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fashion: feature

Under cover Under cover

Triumph Hearty Temptation
Sylvia Giles examines the story of lingerie, and its link to recent history

Expanded from issue 22 of Lucire


THERES UNDERWEAR, and there’s lingerie. Men are left only to ponder, ‘Boxers or briefs?’ while the female body is sculpted and adorned in a way of its own. A friend of mine differentiates her ‘practicals’, from her ‘number ones’, the far superior, frequently lacy variety of undergarment (of which she has numerous pairs.)

What determines the female ideal is influenced by a number of elements, not to mention a different approach from men and women. A collective female cry can be heard on Friday or Saturday night from women the world over swearing they look hot only to be shot down by tactless boyfriends. This “ideal”, tucked away in our society’s subconscious, means that when we come to buy lingerie, we are considering factors that are decorative, utilitarian, political and social, all the time wanting something we like and still holding out to knock someone flat. As a result, lingerie can be used as a barometer to our ideas surrounding the female ideal, a snapshot in time of what it means to be a woman. It is then no surprise that as women’s roles have undergone revolution in the last century, so has our underwear drawer.

A century ago, after hundreds of years of dominance, the corset was still the standard undergarment, casting a patriarchal shadow over women’s silhouettes. Culturally, it has become a symbol for ill health, male dominance, and the immobilization of women into pretty objects to be seen and not heard. In the early 1900s, the Edwardian era saw the corset reach such extremes so that it was being extended all the way down to the knee. However, it was to entirely disappear within one short decade, never to be seen again, as women shifted away from their traditional roles and their undergarments changed as a result.

The catalyst for such a dramatic shift in undergarments can be traced first to the appearance of women in the workforce during World War I. This created a much more utilitarian approach to underwear, reflecting women’s increasingly active roles. Following the long and brutal war, 1920s Europe entered a new phase of frivolity. Women’s realization that they could play more active roles in society was combined with sexual revolution that continued to the evolution of underwear, warding away any possible return of the corset. It is at this point we see the first signs of modern lingerie. In an ironic prelude to the bra-burning sexual revolution of the ’60s and ’70s, the introduction of this iconic undergarment was hailed as a move towards women’s liberation, flattening the bust and endowing young women with a playful boyishness.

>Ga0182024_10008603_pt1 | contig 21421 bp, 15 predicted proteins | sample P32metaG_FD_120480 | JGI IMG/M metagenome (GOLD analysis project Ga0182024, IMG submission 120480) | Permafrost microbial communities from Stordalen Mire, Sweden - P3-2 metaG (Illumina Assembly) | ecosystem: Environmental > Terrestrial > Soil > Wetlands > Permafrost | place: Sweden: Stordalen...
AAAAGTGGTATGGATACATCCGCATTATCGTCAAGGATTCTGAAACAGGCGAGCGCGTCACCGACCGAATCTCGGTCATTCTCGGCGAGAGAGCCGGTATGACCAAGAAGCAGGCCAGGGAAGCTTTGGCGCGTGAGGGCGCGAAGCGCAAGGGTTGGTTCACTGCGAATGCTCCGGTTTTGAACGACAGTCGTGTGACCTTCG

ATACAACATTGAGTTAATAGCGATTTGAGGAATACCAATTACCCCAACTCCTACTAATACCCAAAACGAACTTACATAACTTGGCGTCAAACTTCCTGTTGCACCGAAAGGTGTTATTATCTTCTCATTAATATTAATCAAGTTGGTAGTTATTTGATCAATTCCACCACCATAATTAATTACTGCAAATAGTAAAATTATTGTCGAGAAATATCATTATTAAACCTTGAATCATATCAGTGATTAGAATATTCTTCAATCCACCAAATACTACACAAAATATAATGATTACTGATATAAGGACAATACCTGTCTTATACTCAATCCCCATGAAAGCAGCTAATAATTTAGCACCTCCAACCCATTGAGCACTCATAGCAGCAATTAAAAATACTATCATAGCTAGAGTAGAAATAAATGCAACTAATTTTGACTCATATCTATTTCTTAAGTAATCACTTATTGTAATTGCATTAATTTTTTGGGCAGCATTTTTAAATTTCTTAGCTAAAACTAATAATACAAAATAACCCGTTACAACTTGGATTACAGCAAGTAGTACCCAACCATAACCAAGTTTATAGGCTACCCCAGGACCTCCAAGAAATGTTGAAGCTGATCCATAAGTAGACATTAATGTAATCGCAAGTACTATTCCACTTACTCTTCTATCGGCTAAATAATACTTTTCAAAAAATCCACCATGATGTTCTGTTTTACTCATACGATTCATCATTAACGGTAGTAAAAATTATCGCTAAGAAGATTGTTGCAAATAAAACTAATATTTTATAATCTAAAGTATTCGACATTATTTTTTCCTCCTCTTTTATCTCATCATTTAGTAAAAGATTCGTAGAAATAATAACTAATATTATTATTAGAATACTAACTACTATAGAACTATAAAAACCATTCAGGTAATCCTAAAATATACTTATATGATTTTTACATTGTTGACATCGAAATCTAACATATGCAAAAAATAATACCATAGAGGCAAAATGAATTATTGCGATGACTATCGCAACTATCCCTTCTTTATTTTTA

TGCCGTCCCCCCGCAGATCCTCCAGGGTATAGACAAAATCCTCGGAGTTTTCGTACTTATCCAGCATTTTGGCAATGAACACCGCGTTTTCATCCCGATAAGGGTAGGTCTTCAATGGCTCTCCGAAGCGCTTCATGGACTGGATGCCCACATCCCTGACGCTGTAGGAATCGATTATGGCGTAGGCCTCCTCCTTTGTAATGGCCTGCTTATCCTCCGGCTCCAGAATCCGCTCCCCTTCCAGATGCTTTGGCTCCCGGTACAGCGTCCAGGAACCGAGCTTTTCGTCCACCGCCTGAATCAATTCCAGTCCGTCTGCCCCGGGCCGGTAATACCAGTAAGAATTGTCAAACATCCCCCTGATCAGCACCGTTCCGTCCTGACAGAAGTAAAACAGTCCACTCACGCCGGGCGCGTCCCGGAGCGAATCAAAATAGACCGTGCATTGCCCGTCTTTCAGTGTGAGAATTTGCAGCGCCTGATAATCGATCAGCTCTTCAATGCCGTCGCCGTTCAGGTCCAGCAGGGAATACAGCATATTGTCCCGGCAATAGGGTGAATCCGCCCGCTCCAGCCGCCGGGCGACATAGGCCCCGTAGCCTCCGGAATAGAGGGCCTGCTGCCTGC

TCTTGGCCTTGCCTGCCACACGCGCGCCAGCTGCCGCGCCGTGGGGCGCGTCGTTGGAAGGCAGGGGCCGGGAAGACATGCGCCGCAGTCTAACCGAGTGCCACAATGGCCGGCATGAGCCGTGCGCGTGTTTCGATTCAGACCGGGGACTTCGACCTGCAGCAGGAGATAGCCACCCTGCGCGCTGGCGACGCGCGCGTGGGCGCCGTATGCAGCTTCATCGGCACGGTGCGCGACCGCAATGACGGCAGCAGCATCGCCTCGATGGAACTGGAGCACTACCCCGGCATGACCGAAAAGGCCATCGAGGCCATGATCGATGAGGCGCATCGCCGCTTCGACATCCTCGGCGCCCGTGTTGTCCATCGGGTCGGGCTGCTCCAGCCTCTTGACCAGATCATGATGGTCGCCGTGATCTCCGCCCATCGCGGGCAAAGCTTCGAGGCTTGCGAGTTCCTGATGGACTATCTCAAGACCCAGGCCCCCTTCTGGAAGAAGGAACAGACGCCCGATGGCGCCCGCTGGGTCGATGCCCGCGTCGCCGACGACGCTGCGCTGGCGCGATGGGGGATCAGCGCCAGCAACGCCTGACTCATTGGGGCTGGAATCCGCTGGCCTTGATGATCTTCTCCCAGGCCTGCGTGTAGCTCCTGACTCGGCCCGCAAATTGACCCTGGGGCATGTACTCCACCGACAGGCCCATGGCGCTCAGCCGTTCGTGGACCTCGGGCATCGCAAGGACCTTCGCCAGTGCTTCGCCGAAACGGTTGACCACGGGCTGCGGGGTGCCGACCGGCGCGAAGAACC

However, this progress was unable to be sustained with the intervention of the Depression in the 1930s. Hard times foster conservatism, and so women in the 1930s returned to the curvy silhouette of eras past, with lingerie returning the emphasis to hips and bust. The ’40s once again forced a utilitarian approach to underwear as men, once again, went off to war, and women returned to the workforce. A woman’s choice of underwear was again determined by necessity, rather than the luxury of æsthetic.

By the 1950s, a traumatized generation of men had seen two World Wars in less than 30 years. While their reaction to World War I may have been to celebrate with a decade-long party, the 1950s set out to create the illusion of sublime domesticity, the affirmation of family with a mother, father and children. It is no surprise that in this climate, once again our “ideal female” returns to a voluptuous from. At this stage, technology also impacts on the face of lingerie. Our grandmothers would have been thrilled with the invention of elastine, which easily transformed the female body without the use of materials such as bone wood and metal. It is arguable here that, without it, the corset could have very well resurfaced.